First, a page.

Leading the game, losing the competition: identifying leaders and followers in a repeated game
Journal article, Peer reviewed
© 2016 seip, grøn. this is an open access article distributed under the terms of the creative commons attribution license, which permits unrestricted use, distribution, and reproduction in any medium, provided the original author and source are credited.
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Original versionSeip, K. L., & Grøn, Ø. (2016). Leading the Game, Losing the Competition: Identifying Leaders and Followers in a Repeated Game. PloS one, 11(3), e0150398. http://dx.doi.org/10.1371/journal.pone.0150398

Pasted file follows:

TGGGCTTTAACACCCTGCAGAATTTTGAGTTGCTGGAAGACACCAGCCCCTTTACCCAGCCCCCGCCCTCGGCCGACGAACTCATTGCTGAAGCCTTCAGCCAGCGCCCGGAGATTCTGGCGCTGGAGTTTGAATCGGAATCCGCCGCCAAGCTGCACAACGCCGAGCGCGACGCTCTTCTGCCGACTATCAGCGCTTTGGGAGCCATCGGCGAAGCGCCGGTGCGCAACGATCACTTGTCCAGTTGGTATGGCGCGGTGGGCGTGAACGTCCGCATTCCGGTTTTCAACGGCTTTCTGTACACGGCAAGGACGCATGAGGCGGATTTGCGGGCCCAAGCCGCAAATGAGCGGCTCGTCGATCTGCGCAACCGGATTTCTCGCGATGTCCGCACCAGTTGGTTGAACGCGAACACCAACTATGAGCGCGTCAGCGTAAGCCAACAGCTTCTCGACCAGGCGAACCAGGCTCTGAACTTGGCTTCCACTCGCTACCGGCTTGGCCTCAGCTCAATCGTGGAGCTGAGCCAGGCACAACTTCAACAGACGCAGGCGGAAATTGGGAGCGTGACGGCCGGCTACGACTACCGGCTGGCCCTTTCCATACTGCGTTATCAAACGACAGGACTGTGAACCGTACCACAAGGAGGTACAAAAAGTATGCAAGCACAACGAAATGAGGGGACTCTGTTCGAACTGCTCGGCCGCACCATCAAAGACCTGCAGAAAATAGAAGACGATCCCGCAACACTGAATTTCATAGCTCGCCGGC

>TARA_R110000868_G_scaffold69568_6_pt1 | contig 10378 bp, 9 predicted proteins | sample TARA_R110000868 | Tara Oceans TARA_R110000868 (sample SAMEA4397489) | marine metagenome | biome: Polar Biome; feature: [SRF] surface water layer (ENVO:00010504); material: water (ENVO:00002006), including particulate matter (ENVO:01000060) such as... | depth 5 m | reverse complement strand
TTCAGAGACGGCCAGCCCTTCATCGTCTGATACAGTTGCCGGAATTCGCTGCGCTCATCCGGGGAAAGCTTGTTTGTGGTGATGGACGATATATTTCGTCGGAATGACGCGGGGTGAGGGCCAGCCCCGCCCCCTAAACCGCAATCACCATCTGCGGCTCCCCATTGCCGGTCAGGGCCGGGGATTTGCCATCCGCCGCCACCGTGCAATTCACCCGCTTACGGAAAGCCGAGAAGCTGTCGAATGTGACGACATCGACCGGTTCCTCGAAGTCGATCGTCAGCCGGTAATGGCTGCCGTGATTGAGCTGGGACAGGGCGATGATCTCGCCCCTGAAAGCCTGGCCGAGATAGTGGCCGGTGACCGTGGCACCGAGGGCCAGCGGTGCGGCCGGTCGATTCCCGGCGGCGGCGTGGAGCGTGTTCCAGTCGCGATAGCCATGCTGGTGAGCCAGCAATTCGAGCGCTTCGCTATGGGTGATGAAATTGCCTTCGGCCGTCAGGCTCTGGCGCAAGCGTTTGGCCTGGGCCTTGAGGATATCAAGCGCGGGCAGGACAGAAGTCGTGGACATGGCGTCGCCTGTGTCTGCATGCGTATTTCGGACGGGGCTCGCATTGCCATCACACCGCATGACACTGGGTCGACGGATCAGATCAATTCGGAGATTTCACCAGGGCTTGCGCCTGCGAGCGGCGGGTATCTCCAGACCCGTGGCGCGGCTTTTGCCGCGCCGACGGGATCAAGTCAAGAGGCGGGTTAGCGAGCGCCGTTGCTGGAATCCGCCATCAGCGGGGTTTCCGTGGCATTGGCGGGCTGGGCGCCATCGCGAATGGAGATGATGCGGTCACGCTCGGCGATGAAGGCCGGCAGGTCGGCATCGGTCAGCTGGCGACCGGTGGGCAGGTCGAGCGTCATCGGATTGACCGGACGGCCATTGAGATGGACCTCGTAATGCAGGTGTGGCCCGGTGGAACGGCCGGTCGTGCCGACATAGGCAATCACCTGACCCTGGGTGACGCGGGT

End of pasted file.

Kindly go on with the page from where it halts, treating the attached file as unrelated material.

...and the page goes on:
We explore a new method for identifying leaders and followers, LF, in repeated games by analyzing an experimental, repeated (50 rounds) game where Row player shifts the payoff between small and large values – a type of “investor” and Column player determines who gets the payoff – a type of “manager”. We found that i) the Investor (Row) most often is a leading player and the manager (Column) a follower. The longer the Investor leads the game, the higher is both player’s payoff. Surprisingly however, it is always the Manager that achieves the largest payoff. ii) The game has an efficient cooperative strategy where the players alternate in receiving a high payoff, but the players never identify, or accept, that strategy. iii) Under the assumption that the information used by the players is closely associated with the leader- follower sequence, and that information is available before the player’s decisions are made, the players switched LF- strategy primarily as a function of information on the Investor’s investment and moves and secondly as a function of the Manager’s payoff.